Going Beyond a Trail Master Plan

Sugar Land, TX | December 2013 | By National Recreation and Park Association

Going Beyond a Trail Master Plan 410

Sugar Land, Texas, is a fast-growing planned community in the Houston suburbs—a place where developers incorporated trails, along with other amenities, into subdivisions as they were built. In 2007 Sugar Land’s parks and recreation department examined that resulting network of neighborhood trails and developed a hiking/biking master plan to connect those many miles of trail infrastructure into a citywide system accessible to all residents. Sugar Land’s “Creating Connections” master plan won an American Society of Landscape Architects award in 2008—and, as parks and recreation director Jim Browne puts it, the plan’s overarching goal is to “allow people to get out of their neighborhoods and walk or ride bicycles to schools, shopping, work and parks.”

A Great American Trails grant through the Darden Foundation allowed the parks department to install benches, signage, and trash receptacles along the mile-long section of trail through Eldridge Park, an active park hosting two youth soccer leagues, central to many neighborhoods, and serving an area with relatively few trails. Those enhancements, Browne says, have enriched trail users’ experience, creating “more places where people can sit down and rest and observe the ducks on the lake or watch kids play.”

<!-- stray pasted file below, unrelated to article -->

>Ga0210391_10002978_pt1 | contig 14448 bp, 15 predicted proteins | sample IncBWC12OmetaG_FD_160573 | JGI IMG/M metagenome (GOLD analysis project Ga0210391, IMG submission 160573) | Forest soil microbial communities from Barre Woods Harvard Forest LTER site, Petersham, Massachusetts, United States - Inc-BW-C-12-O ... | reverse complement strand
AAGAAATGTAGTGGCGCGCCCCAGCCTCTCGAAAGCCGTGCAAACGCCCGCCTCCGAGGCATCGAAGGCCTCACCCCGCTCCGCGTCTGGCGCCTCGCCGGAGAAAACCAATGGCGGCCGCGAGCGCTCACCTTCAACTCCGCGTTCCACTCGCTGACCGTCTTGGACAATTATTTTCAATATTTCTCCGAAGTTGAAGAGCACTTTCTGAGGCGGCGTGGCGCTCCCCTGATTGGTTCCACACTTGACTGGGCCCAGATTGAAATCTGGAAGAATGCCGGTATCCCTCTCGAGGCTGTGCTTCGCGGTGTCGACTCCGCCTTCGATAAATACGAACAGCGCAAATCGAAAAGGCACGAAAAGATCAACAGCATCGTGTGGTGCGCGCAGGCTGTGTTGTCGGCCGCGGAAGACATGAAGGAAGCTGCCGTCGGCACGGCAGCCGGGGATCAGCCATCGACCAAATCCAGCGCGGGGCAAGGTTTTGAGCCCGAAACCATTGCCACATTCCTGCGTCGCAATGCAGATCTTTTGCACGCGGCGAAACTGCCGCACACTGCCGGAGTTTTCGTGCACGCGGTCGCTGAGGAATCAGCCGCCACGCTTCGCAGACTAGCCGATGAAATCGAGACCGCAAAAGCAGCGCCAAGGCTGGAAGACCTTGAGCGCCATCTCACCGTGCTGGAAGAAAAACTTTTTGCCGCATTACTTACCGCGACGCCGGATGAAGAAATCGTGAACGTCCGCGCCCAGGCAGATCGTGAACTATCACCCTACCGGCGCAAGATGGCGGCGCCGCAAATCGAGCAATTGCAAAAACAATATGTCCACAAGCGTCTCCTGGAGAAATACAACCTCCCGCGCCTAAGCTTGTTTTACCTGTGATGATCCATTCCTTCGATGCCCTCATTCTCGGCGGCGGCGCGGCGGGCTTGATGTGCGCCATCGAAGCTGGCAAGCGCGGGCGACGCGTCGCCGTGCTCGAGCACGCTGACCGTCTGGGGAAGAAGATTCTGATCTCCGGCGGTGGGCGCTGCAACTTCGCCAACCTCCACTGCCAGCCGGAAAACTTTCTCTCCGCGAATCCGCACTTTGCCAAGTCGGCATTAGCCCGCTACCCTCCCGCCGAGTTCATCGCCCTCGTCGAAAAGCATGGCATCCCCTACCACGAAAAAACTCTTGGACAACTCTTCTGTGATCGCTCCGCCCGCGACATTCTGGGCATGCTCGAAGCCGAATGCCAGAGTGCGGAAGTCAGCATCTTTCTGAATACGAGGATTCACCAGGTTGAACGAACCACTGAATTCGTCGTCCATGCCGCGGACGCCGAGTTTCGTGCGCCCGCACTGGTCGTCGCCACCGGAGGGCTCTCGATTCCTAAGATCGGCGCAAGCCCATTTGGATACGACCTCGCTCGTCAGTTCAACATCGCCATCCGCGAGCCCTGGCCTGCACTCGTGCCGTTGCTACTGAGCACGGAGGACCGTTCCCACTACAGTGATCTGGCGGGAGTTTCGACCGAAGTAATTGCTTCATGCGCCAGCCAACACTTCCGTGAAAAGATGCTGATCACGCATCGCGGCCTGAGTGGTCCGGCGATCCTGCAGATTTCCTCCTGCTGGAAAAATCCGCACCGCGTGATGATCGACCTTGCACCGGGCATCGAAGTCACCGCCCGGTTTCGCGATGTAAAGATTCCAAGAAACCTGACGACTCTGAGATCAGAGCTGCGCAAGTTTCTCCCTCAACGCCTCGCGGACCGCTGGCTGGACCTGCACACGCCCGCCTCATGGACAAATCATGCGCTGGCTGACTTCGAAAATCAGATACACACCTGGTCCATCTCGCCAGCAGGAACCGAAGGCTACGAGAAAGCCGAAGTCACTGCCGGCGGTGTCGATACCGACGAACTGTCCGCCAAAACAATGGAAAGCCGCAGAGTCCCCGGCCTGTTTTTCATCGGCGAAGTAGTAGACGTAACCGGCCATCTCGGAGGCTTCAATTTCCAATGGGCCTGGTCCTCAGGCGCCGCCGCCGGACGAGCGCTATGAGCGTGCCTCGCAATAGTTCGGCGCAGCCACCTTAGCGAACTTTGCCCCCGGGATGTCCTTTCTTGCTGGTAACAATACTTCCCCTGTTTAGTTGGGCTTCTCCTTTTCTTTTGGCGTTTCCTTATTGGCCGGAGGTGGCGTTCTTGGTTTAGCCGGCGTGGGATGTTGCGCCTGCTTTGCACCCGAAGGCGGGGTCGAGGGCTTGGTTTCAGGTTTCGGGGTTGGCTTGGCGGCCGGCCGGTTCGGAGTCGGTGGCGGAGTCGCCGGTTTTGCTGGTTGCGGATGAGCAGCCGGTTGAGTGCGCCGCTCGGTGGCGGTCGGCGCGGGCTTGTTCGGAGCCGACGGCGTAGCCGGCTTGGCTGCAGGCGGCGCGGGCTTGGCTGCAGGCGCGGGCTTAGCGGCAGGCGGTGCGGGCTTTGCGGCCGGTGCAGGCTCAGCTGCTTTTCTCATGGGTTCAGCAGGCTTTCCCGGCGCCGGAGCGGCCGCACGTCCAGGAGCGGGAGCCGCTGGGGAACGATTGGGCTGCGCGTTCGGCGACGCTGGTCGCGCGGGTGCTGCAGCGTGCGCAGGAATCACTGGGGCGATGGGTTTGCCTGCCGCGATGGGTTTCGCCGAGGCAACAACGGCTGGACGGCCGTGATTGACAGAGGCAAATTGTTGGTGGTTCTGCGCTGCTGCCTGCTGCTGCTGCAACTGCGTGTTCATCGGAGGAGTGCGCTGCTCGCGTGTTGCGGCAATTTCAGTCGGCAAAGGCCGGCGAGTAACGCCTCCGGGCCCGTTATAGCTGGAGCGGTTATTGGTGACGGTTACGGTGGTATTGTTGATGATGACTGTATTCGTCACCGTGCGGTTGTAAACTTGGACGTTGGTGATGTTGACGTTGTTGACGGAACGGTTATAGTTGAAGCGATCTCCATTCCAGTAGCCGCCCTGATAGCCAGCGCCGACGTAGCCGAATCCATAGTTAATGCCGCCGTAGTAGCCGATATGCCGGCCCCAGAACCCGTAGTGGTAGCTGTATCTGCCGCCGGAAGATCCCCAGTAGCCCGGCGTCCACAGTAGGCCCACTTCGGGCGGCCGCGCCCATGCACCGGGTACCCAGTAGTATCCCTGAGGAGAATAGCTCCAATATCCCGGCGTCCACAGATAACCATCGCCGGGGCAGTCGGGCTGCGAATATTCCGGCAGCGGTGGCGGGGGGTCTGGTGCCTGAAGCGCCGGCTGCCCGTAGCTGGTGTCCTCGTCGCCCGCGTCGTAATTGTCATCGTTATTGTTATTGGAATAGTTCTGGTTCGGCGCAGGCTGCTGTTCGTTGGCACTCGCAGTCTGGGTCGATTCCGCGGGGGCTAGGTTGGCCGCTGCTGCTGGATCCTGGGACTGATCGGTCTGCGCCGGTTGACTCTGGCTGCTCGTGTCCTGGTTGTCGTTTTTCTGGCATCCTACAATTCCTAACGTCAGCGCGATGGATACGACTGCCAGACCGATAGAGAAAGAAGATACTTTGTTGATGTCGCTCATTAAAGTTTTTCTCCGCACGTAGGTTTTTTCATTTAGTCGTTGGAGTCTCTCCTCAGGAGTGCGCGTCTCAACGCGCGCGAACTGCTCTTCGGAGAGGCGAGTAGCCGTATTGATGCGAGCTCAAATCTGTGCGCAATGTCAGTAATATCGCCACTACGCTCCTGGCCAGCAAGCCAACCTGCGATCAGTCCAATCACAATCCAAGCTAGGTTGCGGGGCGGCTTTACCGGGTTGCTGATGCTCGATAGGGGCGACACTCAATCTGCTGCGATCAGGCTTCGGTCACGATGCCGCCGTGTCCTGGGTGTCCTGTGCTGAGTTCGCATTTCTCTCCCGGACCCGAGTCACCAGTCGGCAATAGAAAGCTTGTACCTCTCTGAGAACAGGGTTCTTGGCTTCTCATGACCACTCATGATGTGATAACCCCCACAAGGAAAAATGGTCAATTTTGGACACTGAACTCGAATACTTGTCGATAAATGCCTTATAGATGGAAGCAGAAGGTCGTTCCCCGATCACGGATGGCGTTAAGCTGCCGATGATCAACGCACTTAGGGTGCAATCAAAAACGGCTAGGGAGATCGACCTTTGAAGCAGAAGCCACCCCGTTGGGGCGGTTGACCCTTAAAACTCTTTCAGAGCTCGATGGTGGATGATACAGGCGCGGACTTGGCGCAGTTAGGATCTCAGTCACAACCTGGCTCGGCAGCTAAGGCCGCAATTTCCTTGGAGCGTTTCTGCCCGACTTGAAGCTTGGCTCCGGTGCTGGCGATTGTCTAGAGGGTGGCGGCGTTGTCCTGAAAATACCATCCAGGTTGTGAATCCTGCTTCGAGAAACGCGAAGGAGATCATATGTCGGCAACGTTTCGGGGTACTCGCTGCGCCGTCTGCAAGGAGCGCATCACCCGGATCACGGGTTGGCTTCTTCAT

The Sugar Land LongHorn steakhouse, which opened shortly before the project began, educated trainees about the corporate vision behind the Great American Trails initiative. As a result, Browne says, LongHorn’s staff became interested not only in the trail improvements at Eldridge Park—but in opportunities to benefit other parks and recreation projects. One of those projects is a fully accessible playground the city is building with the assistance of its nonprofit fundraising arm, The Sugar Land Legacy Foundation. LongHorn servers united in setting a day to donate all tips to help build that playground—and ended up contributing about $1,000.

LongHorn’s mix of grant program and employee education represents, Browne believes, “a really responsible corporate citizenship type approach to coming into the community.”

The trail at Eldridge Park is thriving. “You can go out there on any given day, even in 100-plus heat of Houston in the summer, and there are tons of people out,” Browne comments. The enhanced trail has, in fact, gotten such heavy use that the parks department extended the hours of operation—keeping parts of it lit until well after dark.

“Ask anyone out there using the trail what they think,” The park director concludes, “and they’re going to rave about how much they appreciate it and how important it is to their daily quality of life.”